On the battlefield, the extraordinary ability of the American soldier to improvise is legendary. And the drive to persevere and to accomplish the mission is a direct product of these soldiers growing up in a free and democratic society. As Adolf Hitler learned the hard way, the “spoiled sons” of democracy were not so soft after all.
The soldier’s loyalty extends out from the Constitution to his branch of service, to his individual unit, and to his fellow soldiers. Those who have served have no friends as dear as the people with whom they served. And their loyalty to one another is unrivaled.
Finally, the soldier also swears to obey the lawful orders of the President and the officers appointed over him. Soldiers, more than any other group, perhaps, respect the Office of the Presidency regardless of who the temporary occupant of the White House might be. But their oath is clear—it extends to the lawful orders of the President, not devotion to the whims of any individual.
I want to shift focus for just a moment, and look at that other group mentioned in the oath—the officer. A Marine Corps officer once said, “The more authority one has in the military, the more of a servant he truly becomes.” An Army officer put it this way, “Take care of your Soldiers. They are the most valuable and lethal resource we have in the Army. Don’t caudle them but motivate and inspire them to be leaders. Treat them with respect and correct them when needed but most of all care for them always!”
It is within this framework of servant-leadership that our soldiers function. It is within this framework that our soldiers have confidence in their leaders and so are able to carry out their lawful orders and accomplish their missions bravely, with a sense of duty and honor.
Now you know soldiers. And so now you know veterans. Veterans never forget their oath. Veterans never forget the values they learned during their active service. The service of a veteran never really ends, it just changes form.
It is right and proper that we hold ceremonies such as this to honor our veterans. It is good to thank a veteran, to shake his hand, and to recognize his sacrifice. It is important, too, that we remember those who did not come home: those whose bodies rest both here and abroad, having sacrificed their all for their countrymen.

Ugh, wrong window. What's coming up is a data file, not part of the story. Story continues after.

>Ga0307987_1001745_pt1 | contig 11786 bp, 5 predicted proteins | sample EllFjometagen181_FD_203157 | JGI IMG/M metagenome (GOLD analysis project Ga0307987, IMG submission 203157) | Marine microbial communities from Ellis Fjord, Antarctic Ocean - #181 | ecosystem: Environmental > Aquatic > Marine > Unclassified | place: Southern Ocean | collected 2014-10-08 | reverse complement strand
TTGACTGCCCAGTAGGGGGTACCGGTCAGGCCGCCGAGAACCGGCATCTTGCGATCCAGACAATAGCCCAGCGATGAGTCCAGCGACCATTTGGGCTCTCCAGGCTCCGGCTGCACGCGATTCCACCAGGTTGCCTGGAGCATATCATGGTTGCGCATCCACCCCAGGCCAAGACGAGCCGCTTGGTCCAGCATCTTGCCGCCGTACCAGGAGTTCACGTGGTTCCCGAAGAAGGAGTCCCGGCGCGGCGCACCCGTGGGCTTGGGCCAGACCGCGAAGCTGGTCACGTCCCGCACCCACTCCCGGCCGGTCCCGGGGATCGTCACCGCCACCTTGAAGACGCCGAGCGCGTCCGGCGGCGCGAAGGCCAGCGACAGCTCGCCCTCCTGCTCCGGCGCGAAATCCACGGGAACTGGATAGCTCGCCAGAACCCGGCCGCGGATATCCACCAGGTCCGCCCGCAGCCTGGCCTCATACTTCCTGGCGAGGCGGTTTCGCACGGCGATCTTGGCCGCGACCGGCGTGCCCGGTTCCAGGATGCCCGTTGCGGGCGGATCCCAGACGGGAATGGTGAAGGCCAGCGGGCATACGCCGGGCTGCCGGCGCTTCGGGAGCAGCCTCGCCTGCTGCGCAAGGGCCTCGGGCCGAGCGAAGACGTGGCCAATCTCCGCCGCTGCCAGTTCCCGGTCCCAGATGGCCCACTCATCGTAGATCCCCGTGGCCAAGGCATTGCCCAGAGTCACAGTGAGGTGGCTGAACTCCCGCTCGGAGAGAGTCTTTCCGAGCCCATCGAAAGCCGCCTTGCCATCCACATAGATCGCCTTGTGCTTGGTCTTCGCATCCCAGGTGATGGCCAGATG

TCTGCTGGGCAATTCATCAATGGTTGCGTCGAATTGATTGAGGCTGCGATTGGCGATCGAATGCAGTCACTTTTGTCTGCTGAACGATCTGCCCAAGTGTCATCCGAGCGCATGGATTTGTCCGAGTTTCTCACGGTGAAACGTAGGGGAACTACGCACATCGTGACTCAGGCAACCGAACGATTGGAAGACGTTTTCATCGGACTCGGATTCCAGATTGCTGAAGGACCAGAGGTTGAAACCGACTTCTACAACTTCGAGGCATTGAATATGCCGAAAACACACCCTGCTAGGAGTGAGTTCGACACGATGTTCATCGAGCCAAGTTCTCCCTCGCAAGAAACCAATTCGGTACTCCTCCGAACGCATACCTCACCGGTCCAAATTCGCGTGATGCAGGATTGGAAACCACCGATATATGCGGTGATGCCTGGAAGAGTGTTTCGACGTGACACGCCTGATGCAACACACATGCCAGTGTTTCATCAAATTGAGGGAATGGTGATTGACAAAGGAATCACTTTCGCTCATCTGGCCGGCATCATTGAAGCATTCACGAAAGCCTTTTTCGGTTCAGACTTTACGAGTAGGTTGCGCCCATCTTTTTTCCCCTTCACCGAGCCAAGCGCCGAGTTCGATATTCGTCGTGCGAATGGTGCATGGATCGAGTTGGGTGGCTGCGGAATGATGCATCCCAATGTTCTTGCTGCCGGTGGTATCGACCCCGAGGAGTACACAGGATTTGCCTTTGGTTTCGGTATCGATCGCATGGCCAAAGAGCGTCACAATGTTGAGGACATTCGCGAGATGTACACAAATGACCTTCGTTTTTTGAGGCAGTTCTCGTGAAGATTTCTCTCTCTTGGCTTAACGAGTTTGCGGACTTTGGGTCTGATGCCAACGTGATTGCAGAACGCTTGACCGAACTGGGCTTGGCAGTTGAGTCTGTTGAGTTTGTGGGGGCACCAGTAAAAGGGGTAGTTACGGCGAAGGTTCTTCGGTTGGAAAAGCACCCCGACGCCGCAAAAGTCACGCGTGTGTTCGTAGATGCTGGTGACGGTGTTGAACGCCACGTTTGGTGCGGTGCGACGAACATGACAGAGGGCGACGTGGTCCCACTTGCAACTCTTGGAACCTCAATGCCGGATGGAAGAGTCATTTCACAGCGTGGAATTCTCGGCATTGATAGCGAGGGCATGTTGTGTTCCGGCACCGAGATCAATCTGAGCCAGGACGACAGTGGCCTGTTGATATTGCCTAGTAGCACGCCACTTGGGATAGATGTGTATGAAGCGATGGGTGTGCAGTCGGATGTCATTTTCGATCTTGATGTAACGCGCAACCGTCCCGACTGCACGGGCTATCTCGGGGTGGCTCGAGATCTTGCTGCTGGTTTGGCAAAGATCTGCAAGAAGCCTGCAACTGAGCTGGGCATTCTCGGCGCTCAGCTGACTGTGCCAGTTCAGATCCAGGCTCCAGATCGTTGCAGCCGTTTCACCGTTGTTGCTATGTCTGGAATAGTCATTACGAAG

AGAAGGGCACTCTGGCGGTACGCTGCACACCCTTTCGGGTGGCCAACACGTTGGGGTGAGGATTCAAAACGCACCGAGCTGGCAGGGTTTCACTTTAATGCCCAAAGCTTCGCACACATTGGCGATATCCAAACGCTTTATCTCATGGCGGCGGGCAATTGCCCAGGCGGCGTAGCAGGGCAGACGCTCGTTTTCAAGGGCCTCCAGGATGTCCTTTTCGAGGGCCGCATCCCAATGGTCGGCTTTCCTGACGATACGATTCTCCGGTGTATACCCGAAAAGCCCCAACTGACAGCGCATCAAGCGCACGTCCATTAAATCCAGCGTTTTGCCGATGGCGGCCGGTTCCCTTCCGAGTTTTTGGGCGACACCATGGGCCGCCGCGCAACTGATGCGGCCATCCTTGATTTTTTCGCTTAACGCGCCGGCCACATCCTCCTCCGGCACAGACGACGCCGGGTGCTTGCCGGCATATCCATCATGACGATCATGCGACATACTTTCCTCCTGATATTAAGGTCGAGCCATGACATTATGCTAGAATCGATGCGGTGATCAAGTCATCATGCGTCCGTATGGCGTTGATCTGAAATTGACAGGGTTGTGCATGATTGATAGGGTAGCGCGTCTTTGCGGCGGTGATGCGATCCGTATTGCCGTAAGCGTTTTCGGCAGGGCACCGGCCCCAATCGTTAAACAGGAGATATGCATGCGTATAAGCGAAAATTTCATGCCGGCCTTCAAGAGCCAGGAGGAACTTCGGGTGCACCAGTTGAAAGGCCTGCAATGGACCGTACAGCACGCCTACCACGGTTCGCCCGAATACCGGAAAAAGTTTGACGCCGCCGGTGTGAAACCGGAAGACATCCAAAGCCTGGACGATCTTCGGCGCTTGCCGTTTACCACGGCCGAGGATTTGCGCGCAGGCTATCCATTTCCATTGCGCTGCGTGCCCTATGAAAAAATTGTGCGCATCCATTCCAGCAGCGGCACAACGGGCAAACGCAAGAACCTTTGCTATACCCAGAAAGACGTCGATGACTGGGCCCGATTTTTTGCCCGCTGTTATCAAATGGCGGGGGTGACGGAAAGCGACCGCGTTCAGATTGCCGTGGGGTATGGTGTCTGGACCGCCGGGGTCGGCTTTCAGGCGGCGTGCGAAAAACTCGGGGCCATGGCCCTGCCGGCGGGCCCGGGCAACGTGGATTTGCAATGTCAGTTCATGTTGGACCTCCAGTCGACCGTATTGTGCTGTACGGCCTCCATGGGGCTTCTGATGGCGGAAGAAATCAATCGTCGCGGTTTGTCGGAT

But to truly honor the veterans of this nation, we must honor what they defended. We must honor the Constitution. It is the Constitution that creates our nation and our government. It is the Constitution that lays out the parameters within which that government must function. And it is the Constitution that by right restrains that government. Always remember that the Constitution grants no rights to the people. Instead, through the Constitution, the People establish our government and, at the same time, the People set limits upon it. The preamble to the Constitution reads:
“We the People of the United States, in Order to form a more perfect Union, establish Justice, insure domestic Tranquility, provide for the common defense, promote the general Welfare, and secure the Blessings of Liberty for ourselves and our Posterity, do ordain and establish this Constitution for the United States of America.”
These are simple words. But they are words powerful enough to create a nation. If we wish to honor our veterans, then we must honor what they swore to defend: the Constitution of the United States of America.
May God bless all our veterans. And may God bless the United States of America.